Ted Kramer's wife leaves her husband, allowing for a lost bond to be rediscovered between Ted and his son, Billy. But a heated custody battle ensues over the divorced couple's son, deepening the wounds left by the separation.
Ben has recently graduated from college, with his parents now expecting great things from him. At his "Homecoming" party, Mrs. Robinson, the wife of his father's business partner, has Ben drive her home, which leads to an affair between the two. The affair eventually ends, but comes back to haunt him when he finds himself falling for Elaine, Mrs. Robinson's daughter. Written by
Mike Nichols wanted to change the notion of a musical score by using popular songs that didn't necessarily correlate to the scene but set a certain mood. He secured the rights to several previously released Simon & Garfunkel recordings. Paul Simon also wrote one song specifically for the film, "Mrs. Robinson" (although some sources say it was a song he was already working on with the tentative title "Mrs. Roosevelt"). Dave Grusin, who had written music mostly for television shows prior to this, was hired to compose the incidental score for scenes not using Simon and Garfunkel songs. See more »
In the "What are you so scared of" scene towards the beginning, Mrs. Robinson has her shoulders slouching to the left. In the next shot, from the reverse, they are slouching to the right. See more »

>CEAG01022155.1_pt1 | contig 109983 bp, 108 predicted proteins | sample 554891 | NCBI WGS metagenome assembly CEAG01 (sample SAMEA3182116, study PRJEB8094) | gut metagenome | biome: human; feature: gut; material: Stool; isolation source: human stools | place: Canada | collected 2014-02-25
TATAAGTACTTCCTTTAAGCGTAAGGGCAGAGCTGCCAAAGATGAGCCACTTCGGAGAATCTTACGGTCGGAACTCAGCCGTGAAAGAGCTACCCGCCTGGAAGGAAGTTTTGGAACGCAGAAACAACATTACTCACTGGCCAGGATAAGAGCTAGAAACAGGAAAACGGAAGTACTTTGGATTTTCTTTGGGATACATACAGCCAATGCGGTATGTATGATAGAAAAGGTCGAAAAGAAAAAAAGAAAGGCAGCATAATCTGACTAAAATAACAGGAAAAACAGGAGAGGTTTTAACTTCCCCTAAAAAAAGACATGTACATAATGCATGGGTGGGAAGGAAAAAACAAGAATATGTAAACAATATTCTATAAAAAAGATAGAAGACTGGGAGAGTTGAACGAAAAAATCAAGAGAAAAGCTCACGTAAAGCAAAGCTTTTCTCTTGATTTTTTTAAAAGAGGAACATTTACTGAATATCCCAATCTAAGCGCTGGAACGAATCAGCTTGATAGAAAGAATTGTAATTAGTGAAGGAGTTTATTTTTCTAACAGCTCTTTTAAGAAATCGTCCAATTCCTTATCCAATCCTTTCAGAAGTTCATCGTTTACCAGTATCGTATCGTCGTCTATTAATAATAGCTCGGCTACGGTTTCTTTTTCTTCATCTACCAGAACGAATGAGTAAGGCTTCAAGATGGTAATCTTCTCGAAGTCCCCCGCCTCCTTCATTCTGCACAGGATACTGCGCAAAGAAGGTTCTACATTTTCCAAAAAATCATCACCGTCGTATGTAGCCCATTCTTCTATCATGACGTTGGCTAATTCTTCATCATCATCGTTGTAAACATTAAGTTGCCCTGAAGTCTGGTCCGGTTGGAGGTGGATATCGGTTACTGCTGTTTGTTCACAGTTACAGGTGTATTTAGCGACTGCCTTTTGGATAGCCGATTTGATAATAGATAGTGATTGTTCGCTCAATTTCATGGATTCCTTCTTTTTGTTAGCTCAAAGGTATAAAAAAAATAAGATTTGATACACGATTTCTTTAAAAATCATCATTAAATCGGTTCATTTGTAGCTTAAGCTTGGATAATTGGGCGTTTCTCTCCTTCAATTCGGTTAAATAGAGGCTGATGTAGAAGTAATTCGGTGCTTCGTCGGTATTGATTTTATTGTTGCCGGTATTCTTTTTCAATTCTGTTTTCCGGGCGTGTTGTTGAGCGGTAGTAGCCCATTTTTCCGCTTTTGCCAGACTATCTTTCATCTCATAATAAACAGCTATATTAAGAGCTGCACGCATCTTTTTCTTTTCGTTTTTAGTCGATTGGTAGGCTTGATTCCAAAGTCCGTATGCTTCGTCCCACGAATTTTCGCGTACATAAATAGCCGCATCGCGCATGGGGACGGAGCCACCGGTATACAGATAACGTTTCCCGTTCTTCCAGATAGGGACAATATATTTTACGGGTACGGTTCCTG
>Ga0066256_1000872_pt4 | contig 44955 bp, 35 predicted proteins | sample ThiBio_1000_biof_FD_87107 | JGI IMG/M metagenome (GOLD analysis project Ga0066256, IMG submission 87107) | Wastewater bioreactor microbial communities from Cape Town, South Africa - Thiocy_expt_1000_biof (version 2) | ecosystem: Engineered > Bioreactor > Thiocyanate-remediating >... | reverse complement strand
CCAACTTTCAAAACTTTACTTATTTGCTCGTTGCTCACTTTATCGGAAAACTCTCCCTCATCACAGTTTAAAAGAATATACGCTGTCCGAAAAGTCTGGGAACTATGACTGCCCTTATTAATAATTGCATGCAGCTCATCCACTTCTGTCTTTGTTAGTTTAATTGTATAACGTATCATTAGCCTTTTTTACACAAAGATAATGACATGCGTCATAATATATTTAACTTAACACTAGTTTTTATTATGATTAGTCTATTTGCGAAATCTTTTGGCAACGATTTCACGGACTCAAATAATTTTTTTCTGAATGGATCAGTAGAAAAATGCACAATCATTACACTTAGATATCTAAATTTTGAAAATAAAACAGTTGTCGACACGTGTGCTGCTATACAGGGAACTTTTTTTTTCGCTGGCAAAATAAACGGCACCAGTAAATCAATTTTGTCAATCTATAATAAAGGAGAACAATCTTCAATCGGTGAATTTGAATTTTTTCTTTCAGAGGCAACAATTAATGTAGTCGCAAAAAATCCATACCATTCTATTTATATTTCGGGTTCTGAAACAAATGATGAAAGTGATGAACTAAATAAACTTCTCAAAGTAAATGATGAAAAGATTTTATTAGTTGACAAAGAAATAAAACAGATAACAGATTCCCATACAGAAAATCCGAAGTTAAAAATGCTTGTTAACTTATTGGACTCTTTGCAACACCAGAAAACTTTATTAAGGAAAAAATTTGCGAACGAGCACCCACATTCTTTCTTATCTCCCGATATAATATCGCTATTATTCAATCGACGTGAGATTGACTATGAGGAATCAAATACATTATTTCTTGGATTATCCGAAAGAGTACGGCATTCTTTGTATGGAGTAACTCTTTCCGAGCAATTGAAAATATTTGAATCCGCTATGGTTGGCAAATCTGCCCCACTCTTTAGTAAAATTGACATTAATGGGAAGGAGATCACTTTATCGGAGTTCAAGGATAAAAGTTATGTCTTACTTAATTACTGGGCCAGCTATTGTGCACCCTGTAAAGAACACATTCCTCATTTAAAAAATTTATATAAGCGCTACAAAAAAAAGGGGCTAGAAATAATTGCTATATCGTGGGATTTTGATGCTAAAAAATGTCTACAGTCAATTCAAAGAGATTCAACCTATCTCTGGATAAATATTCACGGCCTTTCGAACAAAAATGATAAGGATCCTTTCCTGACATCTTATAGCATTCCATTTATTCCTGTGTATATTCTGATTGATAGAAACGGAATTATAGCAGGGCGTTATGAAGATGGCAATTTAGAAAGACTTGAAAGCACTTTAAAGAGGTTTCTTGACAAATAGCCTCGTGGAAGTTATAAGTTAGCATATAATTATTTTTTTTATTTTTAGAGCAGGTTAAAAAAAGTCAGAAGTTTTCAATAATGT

Ladies and gentlemen, we are about to begin our descent into Los Angeles. The sound you just heard is the landing gear locking into place. Los Angeles weather is clear; temperature is 72. We expect to make our 4 hour and 18 minute flight on schedule. We have enjoyed having you on board, and look forward to seeing you again in the near future.
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I'm not sure why evil, decadent Mrs. Robinson sets her sights on dazed and shy college grad Benjamin Braddock, son of the middle-aged couple she and her husband socialize with; it's never really explained, and neither is Benjamin's sexual past (it's hinted that he's a virgin when they end up in a hotel room together). It's also not explained why Mrs. Robinson definitely does not want Benjamin to get to know her daughter (she's angrily adamant about it, even willing to expose her own affair to prevent the two kids from going out for a drive!). Despite the gaps in the narrative and the lapses in logic (and taste, some might say), "The Graduate" is still a landmark film, crystallizing the helplessness of the '60s. Surprisingly, the ultimate theme of the movie is love--an impulsive, rebellious kind of love, but still the rather old-fashioned notion of love conquering all. And yet this brings up another question: is Benjamin really in love with sweet college girl Elaine or is she just a conquest? Or maybe the best thorn he can stick in Mrs. Robinson's side? Benjmain is told he cannot see her, he cannot have her, and that surely fuels his desire to marry her. The film presents love as the answer, but then (with an amusing, sobering final shot) second-guesses itself. "The Graduate" doesn't dig too deeply, it's lightweight (even with Dustin Hoffman's outburst in the church--the only time the movie gets some fury going), but it does take chances; it wasn't ahead of its time, it just came along at the right time and is still a relevant, glossy modern comedy. ***1/2 from ****
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